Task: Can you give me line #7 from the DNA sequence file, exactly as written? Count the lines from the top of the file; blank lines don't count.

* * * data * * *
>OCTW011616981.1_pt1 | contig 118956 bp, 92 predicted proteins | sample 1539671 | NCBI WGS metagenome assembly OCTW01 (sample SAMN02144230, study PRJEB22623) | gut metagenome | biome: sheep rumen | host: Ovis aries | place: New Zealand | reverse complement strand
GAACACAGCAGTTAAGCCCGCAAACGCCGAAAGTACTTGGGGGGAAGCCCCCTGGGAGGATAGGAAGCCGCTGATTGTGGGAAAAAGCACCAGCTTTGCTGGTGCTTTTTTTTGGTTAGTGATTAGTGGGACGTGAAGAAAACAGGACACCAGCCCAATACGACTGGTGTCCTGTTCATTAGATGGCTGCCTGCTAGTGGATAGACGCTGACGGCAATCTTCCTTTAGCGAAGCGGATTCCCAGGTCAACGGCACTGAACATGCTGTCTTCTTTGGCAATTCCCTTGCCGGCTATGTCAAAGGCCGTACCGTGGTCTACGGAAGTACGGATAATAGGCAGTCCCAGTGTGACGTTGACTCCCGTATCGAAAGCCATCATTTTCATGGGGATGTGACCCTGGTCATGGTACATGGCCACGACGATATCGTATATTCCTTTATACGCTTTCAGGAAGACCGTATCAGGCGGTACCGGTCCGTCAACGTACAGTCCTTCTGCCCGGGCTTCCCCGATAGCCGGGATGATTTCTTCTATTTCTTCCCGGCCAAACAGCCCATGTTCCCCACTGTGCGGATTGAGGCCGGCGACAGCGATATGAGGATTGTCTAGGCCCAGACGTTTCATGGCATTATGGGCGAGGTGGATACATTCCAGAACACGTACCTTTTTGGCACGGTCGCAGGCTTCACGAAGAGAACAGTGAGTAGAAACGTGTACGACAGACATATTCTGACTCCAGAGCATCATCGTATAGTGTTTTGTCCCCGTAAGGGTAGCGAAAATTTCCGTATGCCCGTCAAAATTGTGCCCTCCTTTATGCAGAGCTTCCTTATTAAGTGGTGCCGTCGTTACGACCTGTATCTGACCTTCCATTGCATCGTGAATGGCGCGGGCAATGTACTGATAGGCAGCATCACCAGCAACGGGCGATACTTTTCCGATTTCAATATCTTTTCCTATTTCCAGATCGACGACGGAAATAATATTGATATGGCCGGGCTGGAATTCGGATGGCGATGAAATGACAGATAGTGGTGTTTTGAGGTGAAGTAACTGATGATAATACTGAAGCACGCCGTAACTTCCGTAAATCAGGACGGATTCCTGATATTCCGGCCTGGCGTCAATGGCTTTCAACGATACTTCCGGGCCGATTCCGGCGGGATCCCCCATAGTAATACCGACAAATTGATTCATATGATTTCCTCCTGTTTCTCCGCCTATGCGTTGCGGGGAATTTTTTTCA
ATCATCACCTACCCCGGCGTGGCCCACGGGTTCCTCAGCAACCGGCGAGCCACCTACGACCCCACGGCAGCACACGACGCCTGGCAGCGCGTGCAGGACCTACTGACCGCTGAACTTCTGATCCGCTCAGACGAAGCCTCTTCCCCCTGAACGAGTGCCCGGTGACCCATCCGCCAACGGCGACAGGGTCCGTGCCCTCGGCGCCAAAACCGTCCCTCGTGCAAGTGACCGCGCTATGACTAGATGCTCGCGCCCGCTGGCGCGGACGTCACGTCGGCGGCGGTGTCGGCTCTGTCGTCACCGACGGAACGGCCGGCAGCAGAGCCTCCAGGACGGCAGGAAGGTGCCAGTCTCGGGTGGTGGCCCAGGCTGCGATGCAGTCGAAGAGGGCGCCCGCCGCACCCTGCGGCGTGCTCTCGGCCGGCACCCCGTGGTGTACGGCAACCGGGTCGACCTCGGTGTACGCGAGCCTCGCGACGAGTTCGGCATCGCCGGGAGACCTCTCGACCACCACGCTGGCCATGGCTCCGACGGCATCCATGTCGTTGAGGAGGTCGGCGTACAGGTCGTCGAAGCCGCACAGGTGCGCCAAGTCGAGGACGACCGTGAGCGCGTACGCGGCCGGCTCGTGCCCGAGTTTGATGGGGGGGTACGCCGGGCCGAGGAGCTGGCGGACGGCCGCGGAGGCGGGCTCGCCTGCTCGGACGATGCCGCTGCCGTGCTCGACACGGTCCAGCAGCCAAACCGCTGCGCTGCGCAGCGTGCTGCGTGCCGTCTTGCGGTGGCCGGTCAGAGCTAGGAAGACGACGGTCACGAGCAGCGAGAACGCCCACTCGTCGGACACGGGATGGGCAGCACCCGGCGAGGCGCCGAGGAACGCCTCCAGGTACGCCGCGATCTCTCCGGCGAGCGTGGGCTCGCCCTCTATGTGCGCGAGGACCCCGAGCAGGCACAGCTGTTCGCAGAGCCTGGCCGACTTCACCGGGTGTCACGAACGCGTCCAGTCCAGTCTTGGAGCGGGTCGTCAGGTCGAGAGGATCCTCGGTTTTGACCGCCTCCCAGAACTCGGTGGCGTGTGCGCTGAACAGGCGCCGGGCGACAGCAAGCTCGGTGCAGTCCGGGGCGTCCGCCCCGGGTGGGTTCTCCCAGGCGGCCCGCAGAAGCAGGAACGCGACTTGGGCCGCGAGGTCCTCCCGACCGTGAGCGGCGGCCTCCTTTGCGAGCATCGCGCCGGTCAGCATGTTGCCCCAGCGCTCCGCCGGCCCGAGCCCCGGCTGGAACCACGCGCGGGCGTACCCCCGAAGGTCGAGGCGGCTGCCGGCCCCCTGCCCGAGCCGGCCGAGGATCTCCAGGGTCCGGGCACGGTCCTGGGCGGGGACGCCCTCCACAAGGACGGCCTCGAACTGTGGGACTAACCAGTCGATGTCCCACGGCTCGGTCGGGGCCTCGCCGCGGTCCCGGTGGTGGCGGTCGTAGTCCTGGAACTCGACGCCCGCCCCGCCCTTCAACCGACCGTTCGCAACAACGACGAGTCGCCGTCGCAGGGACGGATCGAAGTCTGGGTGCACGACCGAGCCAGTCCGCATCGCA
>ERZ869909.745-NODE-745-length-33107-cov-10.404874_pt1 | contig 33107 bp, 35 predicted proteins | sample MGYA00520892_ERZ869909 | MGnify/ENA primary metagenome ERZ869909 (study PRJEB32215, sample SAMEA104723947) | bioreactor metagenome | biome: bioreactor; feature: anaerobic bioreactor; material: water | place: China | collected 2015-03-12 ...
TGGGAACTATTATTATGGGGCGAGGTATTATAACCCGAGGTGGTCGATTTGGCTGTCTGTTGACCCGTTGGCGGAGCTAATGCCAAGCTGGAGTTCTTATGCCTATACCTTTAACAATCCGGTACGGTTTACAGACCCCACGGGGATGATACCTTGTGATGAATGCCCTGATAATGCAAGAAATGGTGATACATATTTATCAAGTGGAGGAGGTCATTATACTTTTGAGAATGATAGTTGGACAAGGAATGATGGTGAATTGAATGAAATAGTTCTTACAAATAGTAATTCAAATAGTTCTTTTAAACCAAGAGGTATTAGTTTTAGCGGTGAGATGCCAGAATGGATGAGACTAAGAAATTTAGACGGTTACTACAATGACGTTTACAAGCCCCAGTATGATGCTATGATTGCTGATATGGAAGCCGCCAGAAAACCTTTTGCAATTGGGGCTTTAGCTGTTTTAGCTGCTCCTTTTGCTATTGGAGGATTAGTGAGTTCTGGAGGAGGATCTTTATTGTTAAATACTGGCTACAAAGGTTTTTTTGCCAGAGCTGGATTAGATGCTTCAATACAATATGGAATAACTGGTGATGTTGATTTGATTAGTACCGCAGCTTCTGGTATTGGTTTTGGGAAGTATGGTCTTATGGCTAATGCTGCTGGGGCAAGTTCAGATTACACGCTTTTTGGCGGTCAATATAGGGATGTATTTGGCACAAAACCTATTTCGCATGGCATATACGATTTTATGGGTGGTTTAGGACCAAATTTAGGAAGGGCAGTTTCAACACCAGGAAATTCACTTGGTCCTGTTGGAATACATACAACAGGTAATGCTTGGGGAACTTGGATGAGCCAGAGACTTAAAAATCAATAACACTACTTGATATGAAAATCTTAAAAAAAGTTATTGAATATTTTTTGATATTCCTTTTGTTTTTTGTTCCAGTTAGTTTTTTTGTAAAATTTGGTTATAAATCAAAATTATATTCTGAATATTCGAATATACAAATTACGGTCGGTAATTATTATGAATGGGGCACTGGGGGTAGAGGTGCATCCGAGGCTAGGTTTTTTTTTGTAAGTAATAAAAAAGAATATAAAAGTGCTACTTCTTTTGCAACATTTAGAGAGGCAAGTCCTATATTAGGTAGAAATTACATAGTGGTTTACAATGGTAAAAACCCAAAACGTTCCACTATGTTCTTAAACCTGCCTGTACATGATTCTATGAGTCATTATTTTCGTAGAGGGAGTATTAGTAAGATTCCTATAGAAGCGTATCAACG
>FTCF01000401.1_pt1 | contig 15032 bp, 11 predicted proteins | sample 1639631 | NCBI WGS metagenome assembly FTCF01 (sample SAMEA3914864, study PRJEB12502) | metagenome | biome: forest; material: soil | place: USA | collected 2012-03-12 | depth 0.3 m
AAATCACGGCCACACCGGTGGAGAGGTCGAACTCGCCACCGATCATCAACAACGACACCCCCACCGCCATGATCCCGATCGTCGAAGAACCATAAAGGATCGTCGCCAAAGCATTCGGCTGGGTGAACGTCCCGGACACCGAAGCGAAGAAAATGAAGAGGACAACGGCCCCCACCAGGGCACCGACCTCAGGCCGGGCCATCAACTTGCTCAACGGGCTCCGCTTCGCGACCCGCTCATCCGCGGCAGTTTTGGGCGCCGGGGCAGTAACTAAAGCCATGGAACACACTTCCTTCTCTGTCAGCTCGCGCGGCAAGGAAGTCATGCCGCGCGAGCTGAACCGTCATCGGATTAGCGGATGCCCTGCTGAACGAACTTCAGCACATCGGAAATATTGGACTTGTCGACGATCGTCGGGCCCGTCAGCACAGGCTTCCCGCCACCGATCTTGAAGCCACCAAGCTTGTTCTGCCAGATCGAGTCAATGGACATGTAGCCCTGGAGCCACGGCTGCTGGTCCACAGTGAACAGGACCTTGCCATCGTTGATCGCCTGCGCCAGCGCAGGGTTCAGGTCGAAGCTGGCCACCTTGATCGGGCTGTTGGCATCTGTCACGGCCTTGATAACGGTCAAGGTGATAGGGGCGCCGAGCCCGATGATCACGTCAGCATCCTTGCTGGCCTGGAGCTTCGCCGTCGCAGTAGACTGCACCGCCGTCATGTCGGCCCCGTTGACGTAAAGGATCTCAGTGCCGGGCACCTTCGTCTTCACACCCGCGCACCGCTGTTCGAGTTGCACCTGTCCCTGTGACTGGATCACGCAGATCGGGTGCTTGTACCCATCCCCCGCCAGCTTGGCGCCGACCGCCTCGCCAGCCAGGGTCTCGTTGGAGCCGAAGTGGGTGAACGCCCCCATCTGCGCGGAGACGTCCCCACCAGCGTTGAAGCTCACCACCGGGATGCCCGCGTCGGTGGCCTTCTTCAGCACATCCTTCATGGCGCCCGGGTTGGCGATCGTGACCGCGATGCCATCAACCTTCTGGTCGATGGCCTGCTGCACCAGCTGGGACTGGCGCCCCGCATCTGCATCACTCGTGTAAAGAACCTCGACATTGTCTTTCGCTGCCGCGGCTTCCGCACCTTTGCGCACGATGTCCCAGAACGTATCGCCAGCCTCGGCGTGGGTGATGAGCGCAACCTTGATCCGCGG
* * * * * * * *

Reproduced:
AAATCACGGCCACACCGGTGGAGAGGTCGAACTCGCCACCGATCATCAACAACGACACCCCCACCGCCATGATCCCGATCGTCGAAGAACCATAAAGGATCGTCGCCAAAGCATTCGGCTGGGTGAACGTCCCGGACACCGAAGCGAAGAAAATGAAGAGGACAACGGCCCCCACCAGGGCACCGACCTCAGGCCGGGCCATCAACTTGCTCAACGGGCTCCGCTTCGCGACCCGCTCATCCGCGGCAGTTTTGGGCGCCGGGGCAGTAACTAAAGCCATGGAACACACTTCCTTCTCTGTCAGCTCGCGCGGCAAGGAAGTCATGCCGCGCGAGCTGAACCGTCATCGGATTAGCGGATGCCCTGCTGAACGAACTTCAGCACATCGGAAATATTGGACTTGTCGACGATCGTCGGGCCCGTCAGCACAGGCTTCCCGCCACCGATCTTGAAGCCACCAAGCTTGTTCTGCCAGATCGAGTCAATGGACATGTAGCCCTGGAGCCACGGCTGCTGGTCCACAGTGAACAGGACCTTGCCATCGTTGATCGCCTGCGCCAGCGCAGGGTTCAGGTCGAAGCTGGCCACCTTGATCGGGCTGTTGGCATCTGTCACGGCCTTGATAACGGTCAAGGTGATAGGGGCGCCGAGCCCGATGATCACGTCAGCATCCTTGCTGGCCTGGAGCTTCGCCGTCGCAGTAGACTGCACCGCCGTCATGTCGGCCCCGTTGACGTAAAGGATCTCAGTGCCGGGCACCTTCGTCTTCACACCCGCGCACCGCTGTTCGAGTTGCACCTGTCCCTGTGACTGGATCACGCAGATCGGGTGCTTGTACCCATCCCCCGCCAGCTTGGCGCCGACCGCCTCGCCAGCCAGGGTCTCGTTGGAGCCGAAGTGGGTGAACGCCCCCATCTGCGCGGAGACGTCCCCACCAGCGTTGAAGCTCACCACCGGGATGCCCGCGTCGGTGGCCTTCTTCAGCACATCCTTCATGGCGCCCGGGTTGGCGATCGTGACCGCGATGCCATCAACCTTCTGGTCGATGGCCTGCTGCACCAGCTGGGACTGGCGCCCCGCATCTGCATCACTCGTGTAAAGAACCTCGACATTGTCTTTCGCTGCCGCGGCTTCCGCACCTTTGCGCACGATGTCCCAGAACGTATCGCCAGCCTCGGCGTGGGTGATGAGCGCAACCTTGATCCGCGG